Saturday 9/22 and Sunday 9/23 Furkids will be holding their annual Open House. Please plan to attend and meet lots of adoptable cats and dogs. Also, you can enjoy homemade baked goods and a delicious BBQ lunch. There will also be activities for the kids! Furkids is the largest no-kill animal shelter in the state of Georgia. For more information, go to www.furkids.org
A developer is planning to start building a 19-home subdivision on Bush Road this fall. The homes are expected to be at least 2,400 square feet with 2 or 3 car garages. There will be a 4-acre piece of property in the back of the development that will remain undisturbed. The price range for these homes will be in the high $200′s to low $300′s. There will be one entrance on Bush Road to access the homes.
The Peachtree Corners City Government wants to keep everyone informed about their activites and services. The City’s new website is www.cityofpeachtreecorners.com. At this site, you will find a map, ways to volunteer and information regarding city council meetings. permits, licenses, and land use. There is also a FAQ page that has information on a lot of different subjects including “who to call” for various services.
The Peachtree Corners Patch reports that a new Senior Living Community will be developed on the former site of the abandoned Faith Life Church property on Spalding Drive. The facility is set to open by the fall of 2013. The plans include cottages, condos, assisted living and memory care living facilities.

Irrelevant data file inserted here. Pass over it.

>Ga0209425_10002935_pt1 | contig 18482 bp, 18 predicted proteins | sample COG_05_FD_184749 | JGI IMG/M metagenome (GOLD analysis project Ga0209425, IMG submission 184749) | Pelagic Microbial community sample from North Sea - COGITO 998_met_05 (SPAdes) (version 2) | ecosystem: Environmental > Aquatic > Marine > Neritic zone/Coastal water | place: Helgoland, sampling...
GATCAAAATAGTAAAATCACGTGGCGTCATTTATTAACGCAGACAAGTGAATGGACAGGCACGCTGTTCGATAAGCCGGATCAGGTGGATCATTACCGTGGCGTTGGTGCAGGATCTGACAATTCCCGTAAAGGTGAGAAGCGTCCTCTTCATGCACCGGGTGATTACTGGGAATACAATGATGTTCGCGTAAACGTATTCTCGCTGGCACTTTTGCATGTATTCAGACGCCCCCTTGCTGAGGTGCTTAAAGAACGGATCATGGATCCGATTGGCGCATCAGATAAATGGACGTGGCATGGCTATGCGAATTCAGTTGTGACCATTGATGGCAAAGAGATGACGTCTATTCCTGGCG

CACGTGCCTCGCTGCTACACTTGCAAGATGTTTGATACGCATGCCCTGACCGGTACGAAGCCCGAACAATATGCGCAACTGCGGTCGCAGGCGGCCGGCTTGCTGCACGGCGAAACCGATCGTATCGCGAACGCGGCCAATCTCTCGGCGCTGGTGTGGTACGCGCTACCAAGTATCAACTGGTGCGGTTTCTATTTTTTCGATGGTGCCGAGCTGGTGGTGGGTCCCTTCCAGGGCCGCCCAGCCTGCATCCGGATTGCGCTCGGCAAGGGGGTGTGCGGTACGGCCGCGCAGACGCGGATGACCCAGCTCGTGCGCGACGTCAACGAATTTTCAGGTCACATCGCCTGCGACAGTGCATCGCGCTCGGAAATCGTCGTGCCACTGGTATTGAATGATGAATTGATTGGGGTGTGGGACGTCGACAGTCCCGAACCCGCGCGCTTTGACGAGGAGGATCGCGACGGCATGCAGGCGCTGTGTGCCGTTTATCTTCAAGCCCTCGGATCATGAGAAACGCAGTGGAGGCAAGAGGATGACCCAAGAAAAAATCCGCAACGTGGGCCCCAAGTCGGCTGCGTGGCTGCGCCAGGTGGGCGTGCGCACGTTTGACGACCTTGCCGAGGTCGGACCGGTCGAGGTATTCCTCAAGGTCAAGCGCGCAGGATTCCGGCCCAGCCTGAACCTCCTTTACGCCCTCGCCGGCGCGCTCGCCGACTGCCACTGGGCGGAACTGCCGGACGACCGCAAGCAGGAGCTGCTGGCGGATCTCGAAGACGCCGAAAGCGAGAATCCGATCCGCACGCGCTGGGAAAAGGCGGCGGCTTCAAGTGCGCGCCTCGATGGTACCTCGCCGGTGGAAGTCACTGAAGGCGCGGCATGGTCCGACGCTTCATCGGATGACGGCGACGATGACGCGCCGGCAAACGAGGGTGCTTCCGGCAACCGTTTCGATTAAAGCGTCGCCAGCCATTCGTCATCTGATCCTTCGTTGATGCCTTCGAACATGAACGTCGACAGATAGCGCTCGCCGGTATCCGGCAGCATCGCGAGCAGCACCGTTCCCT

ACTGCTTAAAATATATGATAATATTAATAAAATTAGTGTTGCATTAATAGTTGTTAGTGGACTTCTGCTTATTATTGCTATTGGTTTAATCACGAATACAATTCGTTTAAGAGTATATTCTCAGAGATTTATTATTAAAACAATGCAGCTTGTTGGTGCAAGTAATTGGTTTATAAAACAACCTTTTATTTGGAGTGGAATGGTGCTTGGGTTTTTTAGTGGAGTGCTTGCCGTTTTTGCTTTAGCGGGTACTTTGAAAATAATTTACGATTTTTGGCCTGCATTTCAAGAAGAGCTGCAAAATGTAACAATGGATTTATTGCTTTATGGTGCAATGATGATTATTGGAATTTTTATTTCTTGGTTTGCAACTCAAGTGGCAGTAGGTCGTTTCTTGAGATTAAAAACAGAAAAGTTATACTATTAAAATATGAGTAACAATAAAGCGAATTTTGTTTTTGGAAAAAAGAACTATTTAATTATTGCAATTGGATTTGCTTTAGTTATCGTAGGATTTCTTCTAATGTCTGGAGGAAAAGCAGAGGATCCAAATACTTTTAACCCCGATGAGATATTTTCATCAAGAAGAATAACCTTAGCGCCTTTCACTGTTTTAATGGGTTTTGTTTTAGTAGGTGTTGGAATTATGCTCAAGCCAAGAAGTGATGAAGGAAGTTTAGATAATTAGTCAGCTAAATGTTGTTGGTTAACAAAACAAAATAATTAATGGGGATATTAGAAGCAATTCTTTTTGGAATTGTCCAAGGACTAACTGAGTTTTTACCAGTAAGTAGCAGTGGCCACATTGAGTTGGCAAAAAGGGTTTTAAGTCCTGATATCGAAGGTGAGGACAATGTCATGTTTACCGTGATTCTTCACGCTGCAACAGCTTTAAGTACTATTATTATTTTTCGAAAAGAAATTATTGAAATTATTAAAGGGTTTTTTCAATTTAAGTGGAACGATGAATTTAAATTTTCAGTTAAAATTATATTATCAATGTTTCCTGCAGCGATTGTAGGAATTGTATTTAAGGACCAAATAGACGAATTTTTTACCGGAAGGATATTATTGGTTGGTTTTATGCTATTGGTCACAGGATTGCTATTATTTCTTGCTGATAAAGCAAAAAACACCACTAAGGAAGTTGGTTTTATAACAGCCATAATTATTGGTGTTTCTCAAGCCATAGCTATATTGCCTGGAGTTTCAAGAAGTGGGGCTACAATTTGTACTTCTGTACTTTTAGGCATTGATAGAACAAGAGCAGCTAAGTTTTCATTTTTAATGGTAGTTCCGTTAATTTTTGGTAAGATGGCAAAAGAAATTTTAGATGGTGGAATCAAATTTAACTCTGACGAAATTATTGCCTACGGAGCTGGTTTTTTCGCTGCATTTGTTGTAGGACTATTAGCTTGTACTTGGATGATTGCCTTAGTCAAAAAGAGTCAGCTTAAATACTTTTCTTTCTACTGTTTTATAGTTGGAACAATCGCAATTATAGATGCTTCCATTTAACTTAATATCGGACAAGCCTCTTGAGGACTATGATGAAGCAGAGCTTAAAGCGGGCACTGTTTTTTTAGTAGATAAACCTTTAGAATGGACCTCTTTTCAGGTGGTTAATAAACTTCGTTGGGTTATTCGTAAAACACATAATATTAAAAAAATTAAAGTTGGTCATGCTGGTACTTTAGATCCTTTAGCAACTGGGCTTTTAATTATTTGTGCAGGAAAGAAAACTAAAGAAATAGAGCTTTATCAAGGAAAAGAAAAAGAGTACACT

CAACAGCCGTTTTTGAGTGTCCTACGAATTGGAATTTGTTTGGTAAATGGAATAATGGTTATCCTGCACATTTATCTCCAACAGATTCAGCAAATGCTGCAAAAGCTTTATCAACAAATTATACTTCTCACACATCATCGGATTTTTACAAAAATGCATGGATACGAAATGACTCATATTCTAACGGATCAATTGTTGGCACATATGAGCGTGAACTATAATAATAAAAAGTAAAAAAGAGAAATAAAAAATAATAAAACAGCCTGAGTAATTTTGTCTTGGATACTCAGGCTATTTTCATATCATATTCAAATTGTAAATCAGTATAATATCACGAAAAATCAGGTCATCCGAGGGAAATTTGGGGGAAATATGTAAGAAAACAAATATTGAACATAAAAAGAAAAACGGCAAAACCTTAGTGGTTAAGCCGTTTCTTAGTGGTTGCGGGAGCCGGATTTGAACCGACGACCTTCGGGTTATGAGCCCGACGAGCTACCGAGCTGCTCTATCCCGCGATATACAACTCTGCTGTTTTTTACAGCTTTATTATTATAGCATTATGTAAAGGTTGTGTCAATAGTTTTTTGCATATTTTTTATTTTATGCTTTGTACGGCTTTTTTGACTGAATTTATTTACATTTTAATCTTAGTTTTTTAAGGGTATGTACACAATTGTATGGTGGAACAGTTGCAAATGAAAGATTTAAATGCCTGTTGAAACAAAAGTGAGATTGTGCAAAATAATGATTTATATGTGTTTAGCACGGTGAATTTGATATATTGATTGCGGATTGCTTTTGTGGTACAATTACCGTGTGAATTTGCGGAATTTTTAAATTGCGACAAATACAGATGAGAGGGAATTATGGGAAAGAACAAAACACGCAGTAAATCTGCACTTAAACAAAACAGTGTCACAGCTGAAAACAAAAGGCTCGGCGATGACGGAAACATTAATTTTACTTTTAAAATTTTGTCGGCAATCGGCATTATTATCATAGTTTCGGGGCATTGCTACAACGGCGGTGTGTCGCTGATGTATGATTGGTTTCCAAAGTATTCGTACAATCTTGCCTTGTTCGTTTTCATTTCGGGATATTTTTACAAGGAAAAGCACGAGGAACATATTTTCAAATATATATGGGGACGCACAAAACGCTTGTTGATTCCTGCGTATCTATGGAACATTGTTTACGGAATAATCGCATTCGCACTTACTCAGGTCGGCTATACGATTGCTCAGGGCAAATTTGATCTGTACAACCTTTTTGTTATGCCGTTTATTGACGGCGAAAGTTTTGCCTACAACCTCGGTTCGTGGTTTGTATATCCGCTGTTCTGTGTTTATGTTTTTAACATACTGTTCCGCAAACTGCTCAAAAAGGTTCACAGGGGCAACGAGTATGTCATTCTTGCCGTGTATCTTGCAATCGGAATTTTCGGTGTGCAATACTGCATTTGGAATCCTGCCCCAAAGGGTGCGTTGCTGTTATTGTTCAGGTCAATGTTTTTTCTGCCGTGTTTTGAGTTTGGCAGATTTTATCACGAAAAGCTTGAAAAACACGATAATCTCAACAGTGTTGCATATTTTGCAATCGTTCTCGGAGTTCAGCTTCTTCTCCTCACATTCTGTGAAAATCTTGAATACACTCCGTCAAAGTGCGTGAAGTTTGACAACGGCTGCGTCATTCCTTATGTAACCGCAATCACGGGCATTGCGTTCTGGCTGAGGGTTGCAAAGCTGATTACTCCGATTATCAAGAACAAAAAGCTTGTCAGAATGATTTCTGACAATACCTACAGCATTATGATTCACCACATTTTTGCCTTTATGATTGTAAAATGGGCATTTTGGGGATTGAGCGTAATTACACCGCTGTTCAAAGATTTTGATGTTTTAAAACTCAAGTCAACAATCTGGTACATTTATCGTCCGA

There will be a Peachtree Corners community blood drive on Monday, September 17, 2012 from 2:00PM to 7:00 PM. The Bloodmobile will be next to the Ingles on Peachtree Parkway. To schedule an appointment, go to wwwredcrossblood.org and enter the sponsor code :peachtreecorners. For more information, call 678-200-6889.
The Norcross Cooperative Ministry needs your donations to fill the shelves of their food pantry! If you can, please donate Cereal, Juice Boxes, School Snacks, Spaghetti Sauce, Peanut Butter & Jelly (plastic jars only), Rice (1 pound bags/boxes), Canned Meat or Fish. The NCM is located at 2275 Mitchell Road, Norcross, GA 30071. Donations are accepted Monday-Friday 9-4, Tuesday 4-8, and Saturday 10-Noon.
Many of us don’t know how to properly dispose of those half-used, aging cans of paint in the garage. Here are some good options: • Global Paint for Charity is an organization that accepts paint for charitable purposes. Please visit this website and complete a paint donation form. http://www.globalpaints.org/Donate.aspx Once the page opens, scroll down and click on the teal (aqua) colored tab (as shown below) and print the form. Now that the form has been completed, fax it to the number printed on the form. Someone from GPFC will contact you and schedule a pick-up • Take your paint to any of the Atlanta Paint Disposal locations. Fees apply http://www.atlantapaintdisposal.com/index-2.html • You can contact any of the C&D Landfills listed below and ask if they accept paint, as well as inquiring about the drop-off fee • Ask any of the churches in your surrounding area if they could use the paint, if so, offer to donate the containers